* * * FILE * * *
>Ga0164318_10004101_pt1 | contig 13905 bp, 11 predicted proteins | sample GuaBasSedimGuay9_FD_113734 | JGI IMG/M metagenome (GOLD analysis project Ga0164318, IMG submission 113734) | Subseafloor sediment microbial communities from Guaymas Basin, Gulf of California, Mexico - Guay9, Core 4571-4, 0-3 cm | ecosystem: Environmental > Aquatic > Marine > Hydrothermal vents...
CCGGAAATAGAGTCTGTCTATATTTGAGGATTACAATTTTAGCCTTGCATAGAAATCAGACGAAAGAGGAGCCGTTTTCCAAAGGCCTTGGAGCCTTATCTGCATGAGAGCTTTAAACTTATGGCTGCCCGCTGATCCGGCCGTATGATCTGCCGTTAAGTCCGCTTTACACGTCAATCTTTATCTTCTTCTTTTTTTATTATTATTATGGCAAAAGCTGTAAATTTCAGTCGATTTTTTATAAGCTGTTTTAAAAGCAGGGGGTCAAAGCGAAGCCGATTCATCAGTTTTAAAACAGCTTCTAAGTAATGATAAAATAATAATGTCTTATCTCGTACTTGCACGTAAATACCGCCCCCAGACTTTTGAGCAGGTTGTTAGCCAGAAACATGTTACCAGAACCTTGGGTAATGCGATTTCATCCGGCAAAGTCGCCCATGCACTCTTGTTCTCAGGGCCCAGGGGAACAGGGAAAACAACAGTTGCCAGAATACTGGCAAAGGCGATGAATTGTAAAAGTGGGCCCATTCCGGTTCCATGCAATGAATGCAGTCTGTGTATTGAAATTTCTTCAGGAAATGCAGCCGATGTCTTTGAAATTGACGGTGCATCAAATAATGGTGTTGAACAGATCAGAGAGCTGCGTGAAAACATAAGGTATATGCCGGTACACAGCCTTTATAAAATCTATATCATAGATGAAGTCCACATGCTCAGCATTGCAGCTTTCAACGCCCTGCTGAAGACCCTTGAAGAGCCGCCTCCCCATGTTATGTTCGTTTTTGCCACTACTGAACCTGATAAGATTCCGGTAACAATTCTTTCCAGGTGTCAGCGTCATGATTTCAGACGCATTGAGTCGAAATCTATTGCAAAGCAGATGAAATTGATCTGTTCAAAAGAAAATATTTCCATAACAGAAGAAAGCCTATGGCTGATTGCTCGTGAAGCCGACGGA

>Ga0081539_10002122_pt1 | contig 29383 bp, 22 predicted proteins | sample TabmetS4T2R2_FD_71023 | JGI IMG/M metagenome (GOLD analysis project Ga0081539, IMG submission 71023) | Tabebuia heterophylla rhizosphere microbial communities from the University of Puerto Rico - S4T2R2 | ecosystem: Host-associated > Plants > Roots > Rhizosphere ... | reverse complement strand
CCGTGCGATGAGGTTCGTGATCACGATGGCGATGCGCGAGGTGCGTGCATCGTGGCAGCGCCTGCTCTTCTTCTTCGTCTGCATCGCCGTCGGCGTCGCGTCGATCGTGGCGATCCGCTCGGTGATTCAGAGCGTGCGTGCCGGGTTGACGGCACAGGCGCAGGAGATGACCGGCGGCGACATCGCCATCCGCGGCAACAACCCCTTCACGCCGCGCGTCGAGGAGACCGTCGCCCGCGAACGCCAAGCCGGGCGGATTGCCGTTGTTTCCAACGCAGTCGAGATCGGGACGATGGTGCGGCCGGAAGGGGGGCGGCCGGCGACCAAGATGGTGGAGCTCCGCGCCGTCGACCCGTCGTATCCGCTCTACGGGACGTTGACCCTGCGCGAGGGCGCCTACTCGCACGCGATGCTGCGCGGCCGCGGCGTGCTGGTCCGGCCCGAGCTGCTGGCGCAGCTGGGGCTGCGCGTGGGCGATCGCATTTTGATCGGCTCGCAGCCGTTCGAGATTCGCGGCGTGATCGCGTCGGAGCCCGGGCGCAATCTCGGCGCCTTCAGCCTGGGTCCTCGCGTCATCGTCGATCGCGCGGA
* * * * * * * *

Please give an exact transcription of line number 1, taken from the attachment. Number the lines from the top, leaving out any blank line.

>Ga0164318_10004101_pt1 | contig 13905 bp, 11 predicted proteins | sample GuaBasSedimGuay9_FD_113734 | JGI IMG/M metagenome (GOLD analysis project Ga0164318, IMG submission 113734) | Subseafloor sediment microbial communities from Guaymas Basin, Gulf of California, Mexico - Guay9, Core 4571-4, 0-3 cm | ecosystem: Environmental > Aquatic > Marine > Hydrothermal vents...